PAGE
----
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Shutdown caused delays, extra costs in bike industry

Published October 17, 2013

ASHEVILLE, NC (BRAIN) — The bike industry likely will never tally all the delays and extra costs that resulted from the federal government shutdown that ended Thursday. Many shops lost sales as local federal workers were out of work, and many businesses dependent on national park tourism were harmed, although that was eased somewhat when some states paid to open the parks.

Suppliers had other challenges — some of them quite unexpected.

The shutdown closed the Federal Communications Commission, which must approve all wireless transmitters before they go to market. That includes products that operate on the ANT+ and Bluetooth wireless protocols. LeMond LLC was preparing to release a new wireless power module for its Revolution stationary trainers when the shutdown began. Soon after, LeMond product manager Evan Solida found that his calls to the FCC were going unanswered.

"None of the parts are iffy, they are all tested, but we still need to get that (registration) number from the FCC. But I wasn't hearing back ... it didn't hit me until then. It's not good timing for us: I can't get answers, I can't submit the application," Solida said on Wednesday, as the Senate prepared to vote on the legislation that eventually ended the shutdown. 

He said the shutdown delayed the introduction at a key time for indoor training products.

"It was going to be available at the beginning of November," Solida said. "Now I'm not sure, it might be delayed a few weeks."

The Consumer Product Safety Commission was running on a skeleton staff during the shutdown, only processing product recalls that presented an "imminent threat" to human life. No new bike-related recalls were issued during the shutdown. The CPSC also approves bike helmets and regulates whether helmets on the U.S. market meet its safety standards. Those functions appear to have stopped during the shutdown. During the shutdown consumers could continue to submit complaints and reports about unsafe products to the CPSC website, but a CPSC official told The Huffington Post that no one at CPSC would be monitoring those reports during the shutdown.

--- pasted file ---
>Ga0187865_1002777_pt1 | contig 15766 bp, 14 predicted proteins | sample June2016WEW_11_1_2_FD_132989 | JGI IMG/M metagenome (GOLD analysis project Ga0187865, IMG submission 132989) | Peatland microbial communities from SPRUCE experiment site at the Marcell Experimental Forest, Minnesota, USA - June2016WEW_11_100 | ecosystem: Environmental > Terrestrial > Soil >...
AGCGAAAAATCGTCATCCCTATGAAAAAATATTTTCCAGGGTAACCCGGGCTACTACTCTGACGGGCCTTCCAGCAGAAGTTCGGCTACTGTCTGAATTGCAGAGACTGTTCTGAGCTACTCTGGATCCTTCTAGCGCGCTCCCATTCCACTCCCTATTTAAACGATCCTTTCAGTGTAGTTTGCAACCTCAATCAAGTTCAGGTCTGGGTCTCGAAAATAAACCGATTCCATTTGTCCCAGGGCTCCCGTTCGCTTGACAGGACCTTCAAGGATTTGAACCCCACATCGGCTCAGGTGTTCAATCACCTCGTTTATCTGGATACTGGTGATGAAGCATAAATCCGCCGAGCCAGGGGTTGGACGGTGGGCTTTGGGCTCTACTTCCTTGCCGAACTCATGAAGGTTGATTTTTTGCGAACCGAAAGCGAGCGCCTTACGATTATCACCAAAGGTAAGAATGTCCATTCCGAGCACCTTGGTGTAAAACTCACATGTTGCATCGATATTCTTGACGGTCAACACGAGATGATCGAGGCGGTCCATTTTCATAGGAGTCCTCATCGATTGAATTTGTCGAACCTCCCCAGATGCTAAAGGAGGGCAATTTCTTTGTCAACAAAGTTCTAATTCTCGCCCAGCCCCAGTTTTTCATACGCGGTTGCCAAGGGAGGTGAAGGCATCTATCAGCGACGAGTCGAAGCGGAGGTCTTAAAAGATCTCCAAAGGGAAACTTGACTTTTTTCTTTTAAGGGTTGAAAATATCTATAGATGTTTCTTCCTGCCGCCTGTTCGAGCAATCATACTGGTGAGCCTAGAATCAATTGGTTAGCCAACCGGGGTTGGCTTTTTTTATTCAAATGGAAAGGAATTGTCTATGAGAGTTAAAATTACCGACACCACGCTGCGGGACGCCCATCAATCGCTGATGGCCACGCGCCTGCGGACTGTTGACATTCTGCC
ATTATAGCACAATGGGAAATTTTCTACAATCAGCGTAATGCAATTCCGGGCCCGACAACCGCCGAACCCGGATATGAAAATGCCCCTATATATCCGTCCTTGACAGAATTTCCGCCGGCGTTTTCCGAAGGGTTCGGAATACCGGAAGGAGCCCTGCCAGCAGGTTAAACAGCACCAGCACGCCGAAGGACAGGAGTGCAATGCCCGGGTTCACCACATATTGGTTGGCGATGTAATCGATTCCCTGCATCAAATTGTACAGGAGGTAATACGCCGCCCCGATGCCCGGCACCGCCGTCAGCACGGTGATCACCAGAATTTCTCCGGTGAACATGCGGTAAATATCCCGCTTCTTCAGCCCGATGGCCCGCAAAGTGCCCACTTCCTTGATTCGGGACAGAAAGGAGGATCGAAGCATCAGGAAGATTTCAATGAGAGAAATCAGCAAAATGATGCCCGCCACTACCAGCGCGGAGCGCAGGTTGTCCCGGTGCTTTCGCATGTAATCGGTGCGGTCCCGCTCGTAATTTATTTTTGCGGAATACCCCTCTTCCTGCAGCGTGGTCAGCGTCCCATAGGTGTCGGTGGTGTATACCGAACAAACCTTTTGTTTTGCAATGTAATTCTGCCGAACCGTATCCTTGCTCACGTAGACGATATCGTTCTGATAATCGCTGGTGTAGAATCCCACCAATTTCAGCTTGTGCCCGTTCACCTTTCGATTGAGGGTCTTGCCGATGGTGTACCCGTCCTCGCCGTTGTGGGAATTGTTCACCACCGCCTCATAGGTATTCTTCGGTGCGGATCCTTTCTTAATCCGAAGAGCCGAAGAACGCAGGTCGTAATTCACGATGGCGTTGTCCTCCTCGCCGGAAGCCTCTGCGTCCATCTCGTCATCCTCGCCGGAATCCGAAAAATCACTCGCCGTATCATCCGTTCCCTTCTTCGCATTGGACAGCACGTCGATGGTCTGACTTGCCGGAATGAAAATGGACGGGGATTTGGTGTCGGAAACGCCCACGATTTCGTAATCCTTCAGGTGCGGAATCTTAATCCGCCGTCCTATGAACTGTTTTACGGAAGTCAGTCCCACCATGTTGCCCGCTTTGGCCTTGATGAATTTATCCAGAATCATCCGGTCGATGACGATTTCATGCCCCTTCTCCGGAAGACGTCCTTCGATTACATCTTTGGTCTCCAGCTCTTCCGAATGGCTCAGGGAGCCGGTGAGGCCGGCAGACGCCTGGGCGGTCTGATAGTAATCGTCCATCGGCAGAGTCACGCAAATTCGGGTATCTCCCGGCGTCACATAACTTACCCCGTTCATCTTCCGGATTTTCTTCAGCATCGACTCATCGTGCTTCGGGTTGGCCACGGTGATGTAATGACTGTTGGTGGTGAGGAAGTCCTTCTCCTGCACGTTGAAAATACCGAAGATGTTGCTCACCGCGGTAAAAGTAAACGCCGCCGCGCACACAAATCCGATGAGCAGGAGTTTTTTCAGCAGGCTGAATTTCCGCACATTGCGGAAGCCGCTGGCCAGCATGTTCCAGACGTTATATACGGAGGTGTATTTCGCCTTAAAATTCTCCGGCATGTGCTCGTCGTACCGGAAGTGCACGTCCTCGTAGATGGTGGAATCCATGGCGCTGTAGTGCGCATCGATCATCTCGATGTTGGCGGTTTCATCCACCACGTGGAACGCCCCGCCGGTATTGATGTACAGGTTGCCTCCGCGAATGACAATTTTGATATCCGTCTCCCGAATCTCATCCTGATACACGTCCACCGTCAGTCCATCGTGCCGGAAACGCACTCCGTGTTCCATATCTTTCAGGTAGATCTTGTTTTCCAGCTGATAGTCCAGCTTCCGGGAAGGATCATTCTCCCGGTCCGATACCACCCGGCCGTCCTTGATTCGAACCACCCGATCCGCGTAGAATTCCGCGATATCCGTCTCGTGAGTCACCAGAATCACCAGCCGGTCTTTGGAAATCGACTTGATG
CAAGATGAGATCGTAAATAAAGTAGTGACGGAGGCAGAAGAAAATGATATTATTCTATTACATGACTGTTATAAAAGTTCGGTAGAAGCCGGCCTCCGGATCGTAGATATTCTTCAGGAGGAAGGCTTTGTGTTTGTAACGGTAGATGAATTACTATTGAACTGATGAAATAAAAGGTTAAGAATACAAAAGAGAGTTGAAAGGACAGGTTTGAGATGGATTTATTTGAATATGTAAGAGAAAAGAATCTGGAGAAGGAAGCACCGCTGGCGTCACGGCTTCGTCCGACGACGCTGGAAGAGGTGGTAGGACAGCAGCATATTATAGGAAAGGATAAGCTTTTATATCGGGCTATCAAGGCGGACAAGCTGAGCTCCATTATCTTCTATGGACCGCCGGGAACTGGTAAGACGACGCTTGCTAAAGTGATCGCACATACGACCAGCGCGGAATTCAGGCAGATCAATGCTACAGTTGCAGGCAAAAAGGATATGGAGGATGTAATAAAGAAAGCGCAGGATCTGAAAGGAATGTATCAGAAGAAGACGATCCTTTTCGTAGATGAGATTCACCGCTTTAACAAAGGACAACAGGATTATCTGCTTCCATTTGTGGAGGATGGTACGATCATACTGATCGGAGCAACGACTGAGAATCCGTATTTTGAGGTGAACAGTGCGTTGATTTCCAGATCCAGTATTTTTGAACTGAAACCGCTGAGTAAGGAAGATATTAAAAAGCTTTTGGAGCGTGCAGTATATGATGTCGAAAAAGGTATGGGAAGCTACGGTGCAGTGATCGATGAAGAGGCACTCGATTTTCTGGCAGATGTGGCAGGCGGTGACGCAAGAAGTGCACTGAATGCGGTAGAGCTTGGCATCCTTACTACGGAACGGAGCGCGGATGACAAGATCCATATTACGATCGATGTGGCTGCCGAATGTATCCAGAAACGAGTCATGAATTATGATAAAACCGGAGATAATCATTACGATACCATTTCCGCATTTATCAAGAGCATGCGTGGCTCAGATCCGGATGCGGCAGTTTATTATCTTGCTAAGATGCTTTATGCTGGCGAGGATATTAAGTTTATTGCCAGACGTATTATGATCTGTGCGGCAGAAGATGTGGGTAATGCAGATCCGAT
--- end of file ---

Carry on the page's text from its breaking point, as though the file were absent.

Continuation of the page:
After a week of closures at national parks, many of them re-opened under state funding, including all the parks in Utah, where October is a key month for mountain bike tourism. It was still expensive to deal with the temporary closure, and the uncertainty about how long it would continue or if the state funding would run out, said Ashely Korenblat, owner of Western Spirit Cycling, a Moab, Utah-based tour company.

Western Spirit had to re-route several trips planned for the week when the parks were closed.

"We came up with different routes, but I threw a whole lot of money sending guides out to scout routes," Korenblat said Wednesday. On Wednesday, with the resolution of the shutdown still uncertain, the state funding of the parks was set to expire in a few days, leading to more uncertainty, Korenblat said. "It's hard to make plans when we don't know what lands we are going to be able to use in a few days."

National Retail Federation president and CEO Michael Shay released a statement Thursday about the conclusion of the shutdown.

"As we head into the holiday shopping season, retailers and consumers need stability and certainty from policymakers in Washington and assurance that the economy will not implode due to their actions or more important, lack thereof. This new norm of legislating from crisis to crisis is no way to govern," Shay said.

“Our economic recovery is retail-led and consumer-driven, and political leaders on both ends of Pennsylvania Avenue need to stop undermining consumer confidence with partisan posturing. When consumers cut back their spending, it threatens jobs in every industry. If it’s bad for retail, it’s bad for the economy, and ultimately the biggest losers are American taxpayers."

 

 

 

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